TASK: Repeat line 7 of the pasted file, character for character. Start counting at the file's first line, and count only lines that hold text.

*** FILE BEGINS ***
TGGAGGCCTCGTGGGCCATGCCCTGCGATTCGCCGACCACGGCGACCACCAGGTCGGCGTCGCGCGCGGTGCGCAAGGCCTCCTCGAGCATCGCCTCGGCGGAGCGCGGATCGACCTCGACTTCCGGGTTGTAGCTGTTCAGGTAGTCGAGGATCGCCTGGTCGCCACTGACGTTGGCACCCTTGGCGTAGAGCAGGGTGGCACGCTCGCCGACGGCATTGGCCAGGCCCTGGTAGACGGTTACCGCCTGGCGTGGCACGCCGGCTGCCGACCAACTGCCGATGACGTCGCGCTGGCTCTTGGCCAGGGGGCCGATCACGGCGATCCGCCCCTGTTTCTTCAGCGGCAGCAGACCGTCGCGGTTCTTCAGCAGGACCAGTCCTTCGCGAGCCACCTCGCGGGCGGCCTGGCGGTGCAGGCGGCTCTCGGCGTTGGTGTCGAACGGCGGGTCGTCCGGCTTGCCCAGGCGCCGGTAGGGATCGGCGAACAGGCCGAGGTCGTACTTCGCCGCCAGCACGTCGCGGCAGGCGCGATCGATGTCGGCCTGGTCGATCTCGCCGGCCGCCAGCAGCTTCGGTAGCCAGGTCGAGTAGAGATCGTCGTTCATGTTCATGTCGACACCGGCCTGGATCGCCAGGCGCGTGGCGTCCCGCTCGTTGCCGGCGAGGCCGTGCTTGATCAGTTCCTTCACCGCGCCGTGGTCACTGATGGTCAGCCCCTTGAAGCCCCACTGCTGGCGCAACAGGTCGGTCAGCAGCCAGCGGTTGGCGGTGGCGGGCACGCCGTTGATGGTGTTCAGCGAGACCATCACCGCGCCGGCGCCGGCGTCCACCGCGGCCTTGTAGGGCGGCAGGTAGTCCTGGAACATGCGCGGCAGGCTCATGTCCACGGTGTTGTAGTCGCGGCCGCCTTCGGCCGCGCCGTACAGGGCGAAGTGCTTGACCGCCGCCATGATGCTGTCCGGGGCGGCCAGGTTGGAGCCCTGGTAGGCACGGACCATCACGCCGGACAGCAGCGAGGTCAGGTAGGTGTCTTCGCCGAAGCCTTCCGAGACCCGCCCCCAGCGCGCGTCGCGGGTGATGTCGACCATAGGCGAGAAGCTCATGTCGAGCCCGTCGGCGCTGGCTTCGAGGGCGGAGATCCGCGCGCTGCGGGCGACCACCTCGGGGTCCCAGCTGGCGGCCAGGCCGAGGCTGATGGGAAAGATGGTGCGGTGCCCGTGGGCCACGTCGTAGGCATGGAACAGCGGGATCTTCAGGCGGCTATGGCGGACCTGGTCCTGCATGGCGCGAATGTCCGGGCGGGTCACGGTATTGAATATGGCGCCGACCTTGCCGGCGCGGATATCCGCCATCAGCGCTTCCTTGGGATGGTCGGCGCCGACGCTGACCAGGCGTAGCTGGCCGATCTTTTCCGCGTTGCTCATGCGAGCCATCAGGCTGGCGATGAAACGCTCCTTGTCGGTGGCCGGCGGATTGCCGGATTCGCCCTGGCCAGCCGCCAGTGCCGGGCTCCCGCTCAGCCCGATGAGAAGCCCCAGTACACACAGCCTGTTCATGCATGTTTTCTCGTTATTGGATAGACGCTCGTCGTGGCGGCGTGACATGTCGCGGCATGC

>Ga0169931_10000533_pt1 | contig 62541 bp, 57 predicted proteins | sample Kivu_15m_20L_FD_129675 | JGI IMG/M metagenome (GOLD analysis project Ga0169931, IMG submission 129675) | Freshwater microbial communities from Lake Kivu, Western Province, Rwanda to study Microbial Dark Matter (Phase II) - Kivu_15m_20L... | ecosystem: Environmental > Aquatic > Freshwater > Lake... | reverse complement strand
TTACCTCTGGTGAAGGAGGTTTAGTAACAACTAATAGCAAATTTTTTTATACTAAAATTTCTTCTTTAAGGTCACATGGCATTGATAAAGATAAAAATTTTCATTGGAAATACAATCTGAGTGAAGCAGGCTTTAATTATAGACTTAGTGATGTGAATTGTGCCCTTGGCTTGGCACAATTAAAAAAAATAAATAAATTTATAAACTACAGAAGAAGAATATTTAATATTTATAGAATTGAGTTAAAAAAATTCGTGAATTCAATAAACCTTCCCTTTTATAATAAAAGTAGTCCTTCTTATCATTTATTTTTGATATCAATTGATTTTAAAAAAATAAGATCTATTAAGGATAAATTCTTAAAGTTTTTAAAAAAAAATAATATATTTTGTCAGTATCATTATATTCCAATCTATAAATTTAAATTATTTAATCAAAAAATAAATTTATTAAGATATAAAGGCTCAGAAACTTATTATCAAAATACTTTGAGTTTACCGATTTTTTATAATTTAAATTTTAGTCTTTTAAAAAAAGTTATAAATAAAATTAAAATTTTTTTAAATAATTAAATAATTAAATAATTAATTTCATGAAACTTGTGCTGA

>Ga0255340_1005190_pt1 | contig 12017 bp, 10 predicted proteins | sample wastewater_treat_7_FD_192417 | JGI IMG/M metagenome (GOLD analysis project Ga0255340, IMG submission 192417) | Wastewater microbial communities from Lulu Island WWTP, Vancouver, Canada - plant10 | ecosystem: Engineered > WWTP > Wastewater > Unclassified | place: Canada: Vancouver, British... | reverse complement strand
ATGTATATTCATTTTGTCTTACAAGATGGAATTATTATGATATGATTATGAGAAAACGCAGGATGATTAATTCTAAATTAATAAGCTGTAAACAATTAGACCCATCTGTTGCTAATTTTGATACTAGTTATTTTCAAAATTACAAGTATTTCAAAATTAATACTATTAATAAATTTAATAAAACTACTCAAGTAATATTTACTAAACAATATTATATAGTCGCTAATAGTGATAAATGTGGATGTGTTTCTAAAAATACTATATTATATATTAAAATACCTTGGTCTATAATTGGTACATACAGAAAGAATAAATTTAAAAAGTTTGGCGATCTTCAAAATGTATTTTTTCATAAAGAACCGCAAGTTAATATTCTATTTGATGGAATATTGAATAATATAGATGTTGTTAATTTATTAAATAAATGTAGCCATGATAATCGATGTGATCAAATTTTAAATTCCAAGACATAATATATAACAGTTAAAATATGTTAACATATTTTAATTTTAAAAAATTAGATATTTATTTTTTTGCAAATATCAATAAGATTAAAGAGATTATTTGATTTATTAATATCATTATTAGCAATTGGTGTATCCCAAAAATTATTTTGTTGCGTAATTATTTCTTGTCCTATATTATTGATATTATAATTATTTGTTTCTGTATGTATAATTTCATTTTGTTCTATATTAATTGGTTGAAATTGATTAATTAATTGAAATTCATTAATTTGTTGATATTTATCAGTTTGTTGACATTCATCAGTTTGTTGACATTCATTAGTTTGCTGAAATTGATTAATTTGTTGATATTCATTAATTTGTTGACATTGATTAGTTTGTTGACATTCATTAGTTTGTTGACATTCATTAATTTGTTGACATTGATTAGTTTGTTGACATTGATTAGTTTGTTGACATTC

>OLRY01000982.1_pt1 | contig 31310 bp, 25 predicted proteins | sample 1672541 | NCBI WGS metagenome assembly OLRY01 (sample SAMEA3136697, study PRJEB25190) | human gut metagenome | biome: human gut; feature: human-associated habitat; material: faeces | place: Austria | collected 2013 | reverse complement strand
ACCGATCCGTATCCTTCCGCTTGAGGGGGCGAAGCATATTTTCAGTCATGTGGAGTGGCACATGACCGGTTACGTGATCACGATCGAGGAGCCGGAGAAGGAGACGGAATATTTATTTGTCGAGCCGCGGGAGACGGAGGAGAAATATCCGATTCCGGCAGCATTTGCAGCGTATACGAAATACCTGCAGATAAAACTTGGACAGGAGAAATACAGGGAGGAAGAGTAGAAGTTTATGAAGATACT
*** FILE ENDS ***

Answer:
ACCGATCCGTATCCTTCCGCTTGAGGGGGCGAAGCATATTTTCAGTCATGTGGAGTGGCACATGACCGGTTACGTGATCACGATCGAGGAGCCGGAGAAGGAGACGGAATATTTATTTGTCGAGCCGCGGGAGACGGAGGAGAAATATCCGATTCCGGCAGCATTTGCAGCGTATACGAAATACCTGCAGATAAAACTTGGACAGGAGAAATACAGGGAGGAAGAGTAGAAGTTTATGAAGATACT